“Whilst this is not specific to cross–border delivery, the principles are the same and could be followed on a wider stage. We intend to submit the short guidelines to the Commission as a form of best practice, and ask them to consider something similar to go onto the COSME-funded website they are launching as one of the measures in the cross-border parcels regulation.”

1.15The Committee noted that, having completed their assessment of affordability of tariffs, national regulatory authorities are required to submit confidential and non-confidential versions of their assessment to the Commission. The Committee asked whether guidance should be included within the proposal as to what should be considered ‘confidential’ and ‘non-confidential’, or whether provision should made for such details to be decided at a later date, so as to ensure consistency of information across jurisdictions. The Minister responds in the following terms:

“In terms of defining what should be considered confidential and non-confidential, this is something the UK intends to raise at working group level to understand if further consideration of what should fall within these remits should be considered domestically or if, this is something that should be given to the ERGP [European Regulators’ Group for Postal Services] to consider and produce guidance on to ensure consistency of information across jurisdictions.”

1.16As regards the extent to which Royal Mail’s approach of charging a standard price for cross-border parcel delivery within the EU, regardless of the specific destination and actual cost incurred, is standard practice among universal service providers, the Minister says:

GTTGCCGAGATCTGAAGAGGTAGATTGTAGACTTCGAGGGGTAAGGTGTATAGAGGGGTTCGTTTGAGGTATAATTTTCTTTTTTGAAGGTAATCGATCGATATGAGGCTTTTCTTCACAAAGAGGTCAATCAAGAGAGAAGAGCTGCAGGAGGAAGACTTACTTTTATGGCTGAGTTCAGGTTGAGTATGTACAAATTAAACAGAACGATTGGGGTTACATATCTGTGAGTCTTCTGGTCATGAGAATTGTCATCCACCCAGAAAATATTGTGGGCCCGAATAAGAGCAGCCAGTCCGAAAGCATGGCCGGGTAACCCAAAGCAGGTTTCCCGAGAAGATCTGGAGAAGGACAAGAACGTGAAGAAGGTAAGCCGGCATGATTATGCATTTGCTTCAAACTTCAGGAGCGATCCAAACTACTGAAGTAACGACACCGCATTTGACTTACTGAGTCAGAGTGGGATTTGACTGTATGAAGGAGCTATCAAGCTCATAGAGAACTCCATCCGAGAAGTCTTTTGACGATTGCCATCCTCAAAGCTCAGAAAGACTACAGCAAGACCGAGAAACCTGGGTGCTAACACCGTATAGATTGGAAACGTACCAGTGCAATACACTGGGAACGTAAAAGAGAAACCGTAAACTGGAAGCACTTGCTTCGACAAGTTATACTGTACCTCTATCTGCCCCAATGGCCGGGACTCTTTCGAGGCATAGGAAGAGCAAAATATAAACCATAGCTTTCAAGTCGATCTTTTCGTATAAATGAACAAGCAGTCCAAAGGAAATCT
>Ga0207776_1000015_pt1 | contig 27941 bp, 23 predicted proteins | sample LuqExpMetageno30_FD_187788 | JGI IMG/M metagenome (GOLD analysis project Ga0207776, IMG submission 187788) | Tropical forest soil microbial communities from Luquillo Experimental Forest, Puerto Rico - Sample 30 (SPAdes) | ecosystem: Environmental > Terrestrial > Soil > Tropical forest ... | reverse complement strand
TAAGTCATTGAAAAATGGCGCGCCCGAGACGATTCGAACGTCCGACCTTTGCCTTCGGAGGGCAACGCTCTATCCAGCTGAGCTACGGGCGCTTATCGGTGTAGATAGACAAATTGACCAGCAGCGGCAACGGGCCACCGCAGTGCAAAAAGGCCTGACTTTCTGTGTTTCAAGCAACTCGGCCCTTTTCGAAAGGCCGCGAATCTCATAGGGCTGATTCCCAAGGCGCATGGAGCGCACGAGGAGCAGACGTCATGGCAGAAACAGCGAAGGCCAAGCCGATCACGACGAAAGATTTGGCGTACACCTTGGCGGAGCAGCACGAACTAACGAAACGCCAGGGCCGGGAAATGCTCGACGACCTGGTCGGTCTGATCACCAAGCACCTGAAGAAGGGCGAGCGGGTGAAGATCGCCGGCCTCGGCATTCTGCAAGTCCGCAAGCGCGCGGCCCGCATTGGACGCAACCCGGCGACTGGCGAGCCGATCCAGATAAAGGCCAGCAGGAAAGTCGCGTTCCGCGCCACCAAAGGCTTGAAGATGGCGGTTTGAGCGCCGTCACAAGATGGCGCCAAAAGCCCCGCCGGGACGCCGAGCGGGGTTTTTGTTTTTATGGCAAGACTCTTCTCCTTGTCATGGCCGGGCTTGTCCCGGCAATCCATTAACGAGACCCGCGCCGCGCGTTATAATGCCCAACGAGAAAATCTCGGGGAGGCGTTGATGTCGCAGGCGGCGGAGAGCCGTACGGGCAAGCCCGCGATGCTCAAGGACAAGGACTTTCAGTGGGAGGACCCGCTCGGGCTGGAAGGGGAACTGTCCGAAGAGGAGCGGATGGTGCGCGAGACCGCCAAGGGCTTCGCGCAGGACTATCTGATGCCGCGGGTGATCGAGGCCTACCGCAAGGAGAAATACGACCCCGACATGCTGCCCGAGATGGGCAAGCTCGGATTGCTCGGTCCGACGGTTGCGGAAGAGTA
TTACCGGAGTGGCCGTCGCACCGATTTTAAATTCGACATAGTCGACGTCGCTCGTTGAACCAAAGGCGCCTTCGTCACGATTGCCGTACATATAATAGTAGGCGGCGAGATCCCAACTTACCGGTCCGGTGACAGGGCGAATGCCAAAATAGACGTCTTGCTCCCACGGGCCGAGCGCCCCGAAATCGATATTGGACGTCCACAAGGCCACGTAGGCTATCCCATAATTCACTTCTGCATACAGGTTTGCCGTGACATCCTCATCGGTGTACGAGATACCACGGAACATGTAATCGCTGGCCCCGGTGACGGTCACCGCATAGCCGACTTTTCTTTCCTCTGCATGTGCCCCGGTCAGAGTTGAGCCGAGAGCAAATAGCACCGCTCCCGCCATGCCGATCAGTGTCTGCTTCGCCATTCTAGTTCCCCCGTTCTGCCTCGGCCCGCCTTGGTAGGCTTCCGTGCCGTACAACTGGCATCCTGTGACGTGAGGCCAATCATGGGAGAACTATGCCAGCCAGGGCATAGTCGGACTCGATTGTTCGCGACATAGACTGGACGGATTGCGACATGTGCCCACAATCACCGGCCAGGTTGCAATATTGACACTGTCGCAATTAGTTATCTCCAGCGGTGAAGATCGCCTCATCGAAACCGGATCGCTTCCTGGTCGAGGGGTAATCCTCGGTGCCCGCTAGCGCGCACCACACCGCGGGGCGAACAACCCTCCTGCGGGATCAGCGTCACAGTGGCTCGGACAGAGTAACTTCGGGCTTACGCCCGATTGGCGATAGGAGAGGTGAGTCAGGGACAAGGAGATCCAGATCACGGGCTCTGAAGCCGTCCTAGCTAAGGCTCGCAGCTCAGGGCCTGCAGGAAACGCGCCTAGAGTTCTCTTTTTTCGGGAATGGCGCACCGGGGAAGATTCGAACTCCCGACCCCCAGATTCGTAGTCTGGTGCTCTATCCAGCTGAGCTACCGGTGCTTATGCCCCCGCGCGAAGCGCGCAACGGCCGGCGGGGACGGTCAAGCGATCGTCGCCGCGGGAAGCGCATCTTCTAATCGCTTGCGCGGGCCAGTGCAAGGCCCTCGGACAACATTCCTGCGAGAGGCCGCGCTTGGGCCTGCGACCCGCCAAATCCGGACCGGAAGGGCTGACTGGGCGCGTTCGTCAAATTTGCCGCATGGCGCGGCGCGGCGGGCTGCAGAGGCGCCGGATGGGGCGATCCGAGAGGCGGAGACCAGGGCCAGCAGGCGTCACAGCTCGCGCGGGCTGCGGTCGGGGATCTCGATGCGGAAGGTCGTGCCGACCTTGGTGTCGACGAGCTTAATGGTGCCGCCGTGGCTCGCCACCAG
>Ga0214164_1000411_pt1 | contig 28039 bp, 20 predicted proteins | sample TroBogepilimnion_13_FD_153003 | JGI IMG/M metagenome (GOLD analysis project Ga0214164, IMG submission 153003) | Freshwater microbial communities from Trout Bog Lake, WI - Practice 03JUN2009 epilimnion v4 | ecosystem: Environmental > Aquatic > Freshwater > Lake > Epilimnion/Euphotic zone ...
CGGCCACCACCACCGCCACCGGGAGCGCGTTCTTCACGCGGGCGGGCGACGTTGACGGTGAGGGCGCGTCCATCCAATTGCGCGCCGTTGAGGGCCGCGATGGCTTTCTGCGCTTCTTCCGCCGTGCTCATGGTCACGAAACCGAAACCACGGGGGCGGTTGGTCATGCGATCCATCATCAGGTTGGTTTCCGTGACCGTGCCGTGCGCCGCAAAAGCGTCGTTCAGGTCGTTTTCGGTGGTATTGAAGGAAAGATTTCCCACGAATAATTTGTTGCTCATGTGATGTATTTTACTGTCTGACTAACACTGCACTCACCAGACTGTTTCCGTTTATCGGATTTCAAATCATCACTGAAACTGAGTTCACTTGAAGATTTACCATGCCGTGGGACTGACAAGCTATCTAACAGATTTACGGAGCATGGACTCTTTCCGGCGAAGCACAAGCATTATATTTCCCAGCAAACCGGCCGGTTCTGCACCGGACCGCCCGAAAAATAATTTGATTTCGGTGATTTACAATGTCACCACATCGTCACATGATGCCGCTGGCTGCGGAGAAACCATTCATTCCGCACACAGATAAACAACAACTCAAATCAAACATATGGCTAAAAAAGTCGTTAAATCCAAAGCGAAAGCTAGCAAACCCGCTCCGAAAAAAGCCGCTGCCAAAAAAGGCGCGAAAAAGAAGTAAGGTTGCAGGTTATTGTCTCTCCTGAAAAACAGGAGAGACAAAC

“According to information provided through the Commission impact assessment,5 there are a number of pricing models used by Member States for international standard parcels. Ten Member States use a universal price to all other Member States with the others using a varying number of zones ranging from 2–27.”

1.17The Committee noted that, in its paper earlier in the year, the Government emphasised the need for greater transparency of information about aspects of parcel delivery other than price, such as delivery options. As these aspects did not appear to be included in the Commission proposal, the Committee asked whether the Government would be pressing for their inclusion. The Minister responds:

“The Commission have emphasised that the measures in the cross–border parcels regulation are part of a package and that complementary measures as part of the wider Digital Single Market (DSM) package should all contribute to deliver the overall policy objective. Whilst we recognise the potential benefit of exploring additional measures such as obligations on retailers, we also recognise any sort of intervention here would need to be supported by a strong evidence base as to the benefit and not impose any additional burdens on business. The Commission has ruled out the prospect of introducing any obligations on retailers as part of this measure.”

1.18Finally, the Committee asked whether the proposal goes far enough in helping consumers to understand and compare prices given that transparency of tariffs is applicable only to those set by universal service providers. In response, the Minister says:

“UK consumers are well served by existing price comparison mechanisms. As the proposal is designed to help consumers and SMEs as both receivers and senders of goods and not necessarily starting or in their resident Member State—for example a UK consumer arranging for shipment of a good from Croatia to the UK—the current proposal should be a good indicator of the ceiling price for basic delivery services in each Member State.”

Previous Committee Reports

Seventh report HC 71–v (2016–17), chapter 5 (6 July 2016).


1 COM(11) 942.

2 COM(13) 886.

3Opportunities to develop cross–border parcel delivery”, UK Government, January 2016.

4 Seventh report HC 71–v (2016–17), chapter 5 (6 July 2016)

5 http://data.consilium.europa.eu/doc/document/ST-9706–2016-ADD-4/en/pdf Pricing for International standard parcels is unavailable for Estonia, Cyprus, Luxembourg and Portugal.




28 October 2016